A universal throne

How monarchies cross religious and political boundaries

All you have to do is glance at the guest list for the British royal wedding between Prince William and Kate Middleton on 29 April.

45 different members of foreign royal families were invited; from 25 different countries. There were representatives from absolute monarchies (Swaziland, Saudi Arabia), constitutional monarchies (Sweden, Spain) and excommunicated monarchies (Yugoslavia, Romania). Different European Christian denominations were on show: Lutheran (Queen Margrethe II of Denmark) and Eastern Orthodox (King Simeon II of Bulgaria). From Africa, there were Muslim (Moroccan Princess Lalla Salma) and Christian (Prince Seeiso of Lesotho) royals. And as for Asia, there were the Muslims from absolutist nations (Emir of Qatar) and Muslims from democracies (the Yang di-Pertuan Agong and Raja Permaisuri Agong of Malaysia), along with the Buddhist Princess Maha Chakri Sirindhorn of Thailand and Christian King of Tonga.

Far more countries have scrapped their palaces, tiaras and curtseys. But what can we learn from the ones who haven’t?

They span a broad politico-cultural spectrum, showing us that the monarchical system can be applied to differing extents across separate countries (think of the differences between Malaysia’s take on Islam and the Sunni teachings of Saudi Arabia: both Muslim monarchies, but with very different political agendas).

Monarchies can be a stabilising force for good in restive nations but this stability needs to be tempered by a willingness not to tamper with a country’s politics. Despite this, at times they can be wonderful mediators – think of the steady hand Spain’s King Juan Carlos provided during the rocky transition to democracy following the death of Franco in 1975. But sometimes the stability can become an overriding control and this is where the absolutist regimes suffer to maintain international credibility.

More trustworthiness is vested in those families which have taken a constitutional step-back. One area where they generally succeed is on the global stage. They act as patriotic symbols of their nation and can negotiate interests, discuss deals, or, seeing as many countries are more than ready to don rose-tinted glasses and think back to a former age, simply try to whip up attention for the oft-lampooned idea of a monarchy.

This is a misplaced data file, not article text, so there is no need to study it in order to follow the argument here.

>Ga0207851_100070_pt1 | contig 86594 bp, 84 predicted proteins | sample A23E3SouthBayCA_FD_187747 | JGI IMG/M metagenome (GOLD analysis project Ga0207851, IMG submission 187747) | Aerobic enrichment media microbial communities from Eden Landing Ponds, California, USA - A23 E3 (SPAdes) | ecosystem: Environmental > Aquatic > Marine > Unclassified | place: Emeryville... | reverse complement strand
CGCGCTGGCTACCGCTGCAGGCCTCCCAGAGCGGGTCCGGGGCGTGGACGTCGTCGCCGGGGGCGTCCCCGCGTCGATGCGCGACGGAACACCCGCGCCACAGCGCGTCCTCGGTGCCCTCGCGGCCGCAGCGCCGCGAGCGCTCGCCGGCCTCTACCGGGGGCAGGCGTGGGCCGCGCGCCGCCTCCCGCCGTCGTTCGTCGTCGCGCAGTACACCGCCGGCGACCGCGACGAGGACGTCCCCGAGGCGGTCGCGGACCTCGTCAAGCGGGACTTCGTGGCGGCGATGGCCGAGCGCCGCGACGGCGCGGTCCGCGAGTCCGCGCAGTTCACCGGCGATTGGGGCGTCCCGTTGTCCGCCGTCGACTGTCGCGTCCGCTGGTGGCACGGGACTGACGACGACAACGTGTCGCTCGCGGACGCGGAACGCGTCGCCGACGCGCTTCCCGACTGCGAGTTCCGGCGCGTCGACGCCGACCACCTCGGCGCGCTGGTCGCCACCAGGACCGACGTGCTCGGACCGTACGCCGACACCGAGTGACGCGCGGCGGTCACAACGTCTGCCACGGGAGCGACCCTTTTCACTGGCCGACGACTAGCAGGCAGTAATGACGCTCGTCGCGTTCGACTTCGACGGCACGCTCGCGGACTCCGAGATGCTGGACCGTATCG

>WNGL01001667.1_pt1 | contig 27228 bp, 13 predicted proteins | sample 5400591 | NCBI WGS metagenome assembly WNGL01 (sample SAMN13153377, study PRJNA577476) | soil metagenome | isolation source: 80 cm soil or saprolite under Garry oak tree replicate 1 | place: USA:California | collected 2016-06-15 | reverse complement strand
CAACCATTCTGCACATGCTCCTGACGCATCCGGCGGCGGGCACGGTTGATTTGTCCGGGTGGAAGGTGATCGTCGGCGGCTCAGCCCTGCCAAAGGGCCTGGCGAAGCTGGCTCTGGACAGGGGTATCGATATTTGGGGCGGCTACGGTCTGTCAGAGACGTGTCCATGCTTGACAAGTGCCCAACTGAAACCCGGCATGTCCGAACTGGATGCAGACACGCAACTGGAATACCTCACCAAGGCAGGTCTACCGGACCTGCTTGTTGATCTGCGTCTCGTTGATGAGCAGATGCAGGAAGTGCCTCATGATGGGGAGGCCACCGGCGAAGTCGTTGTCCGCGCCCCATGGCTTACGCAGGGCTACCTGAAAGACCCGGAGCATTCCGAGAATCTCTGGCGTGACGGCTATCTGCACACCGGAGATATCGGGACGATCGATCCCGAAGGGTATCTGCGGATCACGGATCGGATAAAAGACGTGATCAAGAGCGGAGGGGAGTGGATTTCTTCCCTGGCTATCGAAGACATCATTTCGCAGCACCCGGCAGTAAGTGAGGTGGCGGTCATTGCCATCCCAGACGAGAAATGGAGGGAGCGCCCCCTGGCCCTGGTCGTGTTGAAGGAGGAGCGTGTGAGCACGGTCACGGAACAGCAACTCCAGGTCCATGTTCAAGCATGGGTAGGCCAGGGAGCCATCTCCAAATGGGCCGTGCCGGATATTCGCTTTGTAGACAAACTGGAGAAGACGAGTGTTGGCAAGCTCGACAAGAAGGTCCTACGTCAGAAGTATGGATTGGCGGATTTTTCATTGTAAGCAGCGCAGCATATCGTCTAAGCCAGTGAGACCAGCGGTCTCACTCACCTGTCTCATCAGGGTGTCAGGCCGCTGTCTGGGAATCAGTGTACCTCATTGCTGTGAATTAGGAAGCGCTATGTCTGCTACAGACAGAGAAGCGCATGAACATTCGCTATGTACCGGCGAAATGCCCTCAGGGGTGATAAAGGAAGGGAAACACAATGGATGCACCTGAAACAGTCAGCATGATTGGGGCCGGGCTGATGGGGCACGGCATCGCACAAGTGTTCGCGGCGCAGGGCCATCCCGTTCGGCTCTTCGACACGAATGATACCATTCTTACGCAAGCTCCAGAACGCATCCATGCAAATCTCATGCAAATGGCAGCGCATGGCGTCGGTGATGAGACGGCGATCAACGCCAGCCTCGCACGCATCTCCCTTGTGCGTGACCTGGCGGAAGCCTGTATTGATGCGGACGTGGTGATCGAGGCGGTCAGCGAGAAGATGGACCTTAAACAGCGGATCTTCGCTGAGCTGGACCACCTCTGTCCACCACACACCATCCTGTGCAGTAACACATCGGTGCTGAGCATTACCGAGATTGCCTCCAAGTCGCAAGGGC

European monarchies have survived in more recent times by branching out from their inter-regal and cross-crown breeding. Mette-Marit Tjessem Hoiby, a single mother, met Norwegian Prince Haako at a rock concert before marrying him in 2001. In 2004 Australian Mary Donaldson married Denmark’s Crown Prince Frederik. And last week’s British royal wedding continued a tradition kicked-off in style by Grace Kelly’s marriage to Monaco’s Prince Rainier III in 1956.

Royal families have shown they can cross international political and religious boundaries. They also seem to have realised that they truly need to modernise and to understand and break down the remaining boundaries that still exist at home.

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4 thoughts on “A universal throne

  1. Interesting story that – very refreshing to hear about something other than Kate’s dress, or how fit her sister is, or the shocked voice of an ignorant BBC reporter revealing that Kate’s ancestors were miners.

    What I’d like to know is, has a royal ever espoused someone of a different religion, or colour, to their own? Or of the same sex?

    I’d like to think that in our day and age of equal rights, multiculturalism, open-mindedness, and Obama’s yes-we-canism, that this might be possible. Love is blind, afterall, and it’s not up to the public to judge or decide who we fall for.

    Maybe I’m being overly romantic?

  2. #1 I think that the possibility of that happening to the British monarchy at least in the short term is relatively remote, particularly a royal directly in line to the throne marrying someone of a different religion – but that is purely because of the British monarch’s status as head of the Church of England. You obviously cannot have a leader of a church who does not belong to that church, and many religions dictate that the children of their members have to be raised in that religion.

    As for marrying someone of a different race or the same sex, again I think we may have to wait a while before that happens, but I suppose the laws of probability would say that at some point a gay royal will be born – whether or not they spend their life in the closet will be indicative of how far our society has truly come at that time. Here’s hoping that it can happen without scandal.

  3. Pingback: Birthday celebrations « Ross Cullen

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